AB: Tommy and [scenic designer David] Korins really took the lead on finding our show, finding our theme and the structure. We had talked about a turntable [at first], but we never did anything about it. I think we were also a little nervous about being compared to Les Mis because the show is very similar to Les Mis. All the staging I knew was always going to rotate, so even though we had no turntable it rotated the exact same way, you always felt that circular motion, but as soon as we staged it we were like, “Well, we really should have a turntable. It makes sense.” I had never worked on a turntable and I had definitely never worked on two tables, but the idea is almost like when you twist a Coke can and the aluminum bends, that the idea is to me that Hamilton is always pushing inevitability. He’s always racing towards something that we know—because it’s history—that we know is going to happen, so there’s a sense of time is actually moving forward and fate is actually moving forward, but their story is one of conflict. “Are we going to beat the Brits?” “Are we going to find independence?” “Am I going to kill you?” “Is my son going to die?” All of these things push us against fate and so that’s why the second turntable being able to rotate the other way is so strong. One of my favorite moments is in the duel when the person who kills him always rotates the wrong way. So, if you’ll notice, the person who gets shot rotates the way of resisting fate, which to me is clockwise, and inevitability is to me the other direction. I love the passing. It’s very disturbing to me.
In the opening number when his mother’s lifted, when the cousin dies, and then later in the show that moment with the bullet... Tell me what creating that was like for you in terms of using the bodies in the way that you do?
AB: Well, it really is bodies as architecture, but it’s also that part of the opening number sets the clockwise versus counter-clockwise in the show, even without a turntable because we didn’t want to use a turntable in the opening. It’s just passing images. I love those two moments and also it was important to me to start the opening number with stylized vocabulary rather than being literal, knowing that eventually we had to get to stylized gestures for everything major—the starting of the country, Washington. That’s the Funny Thing Happened on the Way to the Forum Jerome Robbins lesson about, “Your opening number is governed by the rules that you establish in the opening.” So, I take very seriously the very first time the ensemble dances.
In In the Heights it was “Packing up and picking up and every day,” that sets up everything in one step. Our very first step is “Word got around, they said ‘This kid is insane, man,”’ and what happens is the ensemble all warp in slow motion, so that’s like establishing where we’re going to go tonight, but also they’re responding to his ability to write, but their body is grooving like he just invented the coolest new fashion. That establishes the rule of saying, “The articulation of words is as cool as it gets” because, you know, Lin thought Hamilton was a rapper.
The Bullet transition was one of my favorites. Do you know the Breakup Transition in In the Heights? It’s equivalent—where the two couples stop and one walks away—it’s kind of the same idea. I made them up the exact same way. I knew really clear in my head that [Hamilton’s] ability to write saved his life many times, but literally with Washington. Because he looks down to write, the bullet goes right over his head. That was the important part, not the slow motion of the bullet, but the bullet goes slow so that you see it miss him, you know?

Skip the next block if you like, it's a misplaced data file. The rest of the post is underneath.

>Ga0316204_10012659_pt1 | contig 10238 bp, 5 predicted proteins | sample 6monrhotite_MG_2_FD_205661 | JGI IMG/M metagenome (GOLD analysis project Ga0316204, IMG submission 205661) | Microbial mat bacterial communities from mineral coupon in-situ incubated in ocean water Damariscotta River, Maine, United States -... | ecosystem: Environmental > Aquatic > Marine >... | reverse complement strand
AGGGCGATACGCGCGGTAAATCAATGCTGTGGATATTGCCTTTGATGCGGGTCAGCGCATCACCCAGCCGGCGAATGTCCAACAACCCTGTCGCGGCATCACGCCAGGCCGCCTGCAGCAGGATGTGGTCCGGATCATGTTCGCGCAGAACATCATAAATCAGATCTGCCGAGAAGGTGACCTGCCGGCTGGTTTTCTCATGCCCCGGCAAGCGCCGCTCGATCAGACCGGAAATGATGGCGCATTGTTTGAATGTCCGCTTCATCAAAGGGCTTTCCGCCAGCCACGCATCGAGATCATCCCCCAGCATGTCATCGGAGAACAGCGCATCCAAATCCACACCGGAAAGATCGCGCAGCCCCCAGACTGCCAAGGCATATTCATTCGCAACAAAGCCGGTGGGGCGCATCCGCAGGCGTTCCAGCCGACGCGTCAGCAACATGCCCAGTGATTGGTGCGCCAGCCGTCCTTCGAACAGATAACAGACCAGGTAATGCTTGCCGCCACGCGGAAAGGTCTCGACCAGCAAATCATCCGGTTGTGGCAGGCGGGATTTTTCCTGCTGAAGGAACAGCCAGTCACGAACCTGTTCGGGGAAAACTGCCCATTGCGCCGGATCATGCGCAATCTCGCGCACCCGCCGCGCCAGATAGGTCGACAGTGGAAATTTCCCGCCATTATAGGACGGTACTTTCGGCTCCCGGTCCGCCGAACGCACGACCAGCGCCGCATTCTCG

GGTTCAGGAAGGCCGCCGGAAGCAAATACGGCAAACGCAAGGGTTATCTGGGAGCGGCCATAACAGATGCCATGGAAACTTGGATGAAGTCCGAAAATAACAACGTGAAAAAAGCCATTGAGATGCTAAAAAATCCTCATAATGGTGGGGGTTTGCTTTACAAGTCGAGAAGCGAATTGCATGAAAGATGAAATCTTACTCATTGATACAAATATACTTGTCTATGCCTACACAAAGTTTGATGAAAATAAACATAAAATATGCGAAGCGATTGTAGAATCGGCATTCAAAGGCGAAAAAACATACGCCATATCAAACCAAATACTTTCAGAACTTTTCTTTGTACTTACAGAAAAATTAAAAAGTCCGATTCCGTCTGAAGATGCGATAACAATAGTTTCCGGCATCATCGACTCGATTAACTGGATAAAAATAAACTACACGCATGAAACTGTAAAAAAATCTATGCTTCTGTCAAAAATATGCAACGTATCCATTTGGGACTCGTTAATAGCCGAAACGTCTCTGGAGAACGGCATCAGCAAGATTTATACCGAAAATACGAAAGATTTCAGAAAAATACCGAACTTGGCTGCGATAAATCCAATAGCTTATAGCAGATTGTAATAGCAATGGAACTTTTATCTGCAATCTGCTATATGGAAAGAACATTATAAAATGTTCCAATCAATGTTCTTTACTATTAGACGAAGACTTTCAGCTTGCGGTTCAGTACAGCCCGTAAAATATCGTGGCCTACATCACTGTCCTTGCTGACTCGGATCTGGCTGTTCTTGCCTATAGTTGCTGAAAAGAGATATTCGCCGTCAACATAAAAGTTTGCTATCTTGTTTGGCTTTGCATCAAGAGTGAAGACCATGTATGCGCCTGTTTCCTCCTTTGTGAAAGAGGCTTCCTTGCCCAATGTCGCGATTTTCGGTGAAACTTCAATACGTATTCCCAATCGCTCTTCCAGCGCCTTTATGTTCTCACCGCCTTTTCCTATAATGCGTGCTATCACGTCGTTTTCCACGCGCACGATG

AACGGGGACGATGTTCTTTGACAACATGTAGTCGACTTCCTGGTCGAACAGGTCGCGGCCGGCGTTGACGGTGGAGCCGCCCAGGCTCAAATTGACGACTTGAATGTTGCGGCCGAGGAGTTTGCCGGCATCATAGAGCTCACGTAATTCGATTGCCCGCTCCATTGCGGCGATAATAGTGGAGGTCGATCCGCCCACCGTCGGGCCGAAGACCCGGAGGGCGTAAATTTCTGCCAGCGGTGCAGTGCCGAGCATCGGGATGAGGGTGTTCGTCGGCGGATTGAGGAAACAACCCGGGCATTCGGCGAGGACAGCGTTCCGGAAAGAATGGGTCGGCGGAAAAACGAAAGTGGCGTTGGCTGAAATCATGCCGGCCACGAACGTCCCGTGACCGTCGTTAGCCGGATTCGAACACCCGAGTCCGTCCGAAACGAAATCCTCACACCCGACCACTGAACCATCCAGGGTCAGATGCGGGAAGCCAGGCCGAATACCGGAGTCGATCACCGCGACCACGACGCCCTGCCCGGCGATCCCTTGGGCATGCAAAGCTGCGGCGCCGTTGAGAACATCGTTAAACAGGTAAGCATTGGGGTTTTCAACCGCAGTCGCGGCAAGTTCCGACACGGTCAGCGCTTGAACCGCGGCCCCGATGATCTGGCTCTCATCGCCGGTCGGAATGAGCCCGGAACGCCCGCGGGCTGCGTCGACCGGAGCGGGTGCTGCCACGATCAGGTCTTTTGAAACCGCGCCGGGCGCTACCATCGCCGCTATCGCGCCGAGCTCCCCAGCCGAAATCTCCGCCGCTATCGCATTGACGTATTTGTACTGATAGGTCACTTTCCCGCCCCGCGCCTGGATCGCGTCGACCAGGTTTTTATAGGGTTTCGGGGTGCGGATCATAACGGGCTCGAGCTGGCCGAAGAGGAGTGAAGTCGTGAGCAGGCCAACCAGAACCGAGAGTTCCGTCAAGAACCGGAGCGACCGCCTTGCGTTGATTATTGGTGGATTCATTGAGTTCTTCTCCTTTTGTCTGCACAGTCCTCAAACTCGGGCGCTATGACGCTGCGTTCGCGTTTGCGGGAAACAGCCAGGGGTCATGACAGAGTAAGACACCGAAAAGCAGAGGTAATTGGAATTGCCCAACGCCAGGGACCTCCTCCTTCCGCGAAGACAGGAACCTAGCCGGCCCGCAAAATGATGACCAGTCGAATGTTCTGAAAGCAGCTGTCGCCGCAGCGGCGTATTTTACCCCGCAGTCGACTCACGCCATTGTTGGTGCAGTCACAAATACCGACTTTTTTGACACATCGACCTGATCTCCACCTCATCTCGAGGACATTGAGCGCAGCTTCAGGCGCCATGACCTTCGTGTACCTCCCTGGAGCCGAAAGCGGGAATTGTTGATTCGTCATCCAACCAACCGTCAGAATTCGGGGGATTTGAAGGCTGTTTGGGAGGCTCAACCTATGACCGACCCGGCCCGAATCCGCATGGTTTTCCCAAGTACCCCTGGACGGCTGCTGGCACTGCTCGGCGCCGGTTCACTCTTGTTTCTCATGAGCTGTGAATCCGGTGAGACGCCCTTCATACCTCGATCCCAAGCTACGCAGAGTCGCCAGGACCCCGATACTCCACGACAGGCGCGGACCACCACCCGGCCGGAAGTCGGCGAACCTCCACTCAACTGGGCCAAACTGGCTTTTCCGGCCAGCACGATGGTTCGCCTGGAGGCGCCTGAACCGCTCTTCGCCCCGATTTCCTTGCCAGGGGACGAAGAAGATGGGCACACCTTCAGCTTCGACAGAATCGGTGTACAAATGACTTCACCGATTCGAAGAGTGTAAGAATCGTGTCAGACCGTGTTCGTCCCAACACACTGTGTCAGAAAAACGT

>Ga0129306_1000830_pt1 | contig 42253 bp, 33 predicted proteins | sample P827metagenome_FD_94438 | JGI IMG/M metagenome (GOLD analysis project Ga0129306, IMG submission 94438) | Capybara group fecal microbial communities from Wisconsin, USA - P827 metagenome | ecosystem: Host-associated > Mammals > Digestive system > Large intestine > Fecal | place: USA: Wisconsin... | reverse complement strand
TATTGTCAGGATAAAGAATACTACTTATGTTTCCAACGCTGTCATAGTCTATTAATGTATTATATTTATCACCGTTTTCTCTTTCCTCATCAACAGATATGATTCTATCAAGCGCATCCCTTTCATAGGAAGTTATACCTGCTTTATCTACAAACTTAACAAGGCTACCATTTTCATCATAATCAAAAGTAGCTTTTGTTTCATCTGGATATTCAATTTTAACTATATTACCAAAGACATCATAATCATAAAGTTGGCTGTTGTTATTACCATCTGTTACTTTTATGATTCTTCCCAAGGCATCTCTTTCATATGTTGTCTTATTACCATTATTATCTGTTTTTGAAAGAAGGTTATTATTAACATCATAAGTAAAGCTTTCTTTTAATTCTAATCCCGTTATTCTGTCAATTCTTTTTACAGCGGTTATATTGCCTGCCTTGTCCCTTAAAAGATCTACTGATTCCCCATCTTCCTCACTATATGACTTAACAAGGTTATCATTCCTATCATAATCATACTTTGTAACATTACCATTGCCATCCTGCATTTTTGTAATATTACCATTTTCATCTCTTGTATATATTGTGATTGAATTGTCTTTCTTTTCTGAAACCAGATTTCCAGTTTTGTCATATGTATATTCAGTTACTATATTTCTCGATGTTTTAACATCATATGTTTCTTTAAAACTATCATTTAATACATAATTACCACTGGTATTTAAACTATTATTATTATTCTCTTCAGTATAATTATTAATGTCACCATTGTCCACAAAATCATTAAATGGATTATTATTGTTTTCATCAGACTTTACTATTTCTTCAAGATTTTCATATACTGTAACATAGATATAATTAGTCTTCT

You mention that the opening number introduces the style of the piece from the get-go. How do you describe your own style?
AB: Well, I think it changes in every show. I use a reference to Halley’s Comet a lot when I’m teaching, being that when you see a picture of Halley’s Comet it leads with a big face, and then it trails away. So, what I try to do is I try to hit the front of the movement like either literally right at the top of the beat or sometimes ahead of the beat, but there’s always an emphasis on the front of the beat that creates a pause and in the pause behind it you have to capture a recognizable picture that when the audience hits the slow motion pause or whatever it is they see the idea, they see the emotion, they see the character, and then it goes way again. That pause can be a sixteenth note, or it can be slow motion. It’s that idea of creating moving pictures.
Is there a difference, for you, an overlapping but a simultaneous distinction between what is dance and what is choreography?
AB: Yeah, that’s a really good question that we should also go into the things that I don’t feel should dance, because I’ve made that mistake a lot. [There are times] when they should not dance, when the best way to tell the story is through the voice or through a light cue.
But I think choreography crosses all the boundaries. I’m so inspired by Stephen Hoggett. It’s like I say a lot of times in the dance studio, like “How can we Hoggett this?” I use it as a verb, like “How can this be an idea, not a step?” Like it’s an idea, and that happens in Hamilton with turntable cues. It happens with the absence of movement…is oftentimes the best choreography—like the stopping of “Hurricane.” When the hurricane hits, and really they’re hitting these descriptive shapes, but the choreography is the turntable carrying them. And I think that that’s my best contribution, but that’s actually where most people don’t understand that it’s choreography. I enjoy the fine line between the scene and the bigger heightened number and a lot of people just go from zero to 60 because 60 is exciting, but I actually like the blurred line of “Are they dancing or are they not?”
Check out more original photos and interviews with the other four Tony-nominated choreographers.
Ruthie Fierberg is the Features Editor at Playbill.com. She has also written for Backstage, Parents and American Baby. See more at ruthiefierberg.com and follow her on Twitter at @RuthiesATrain.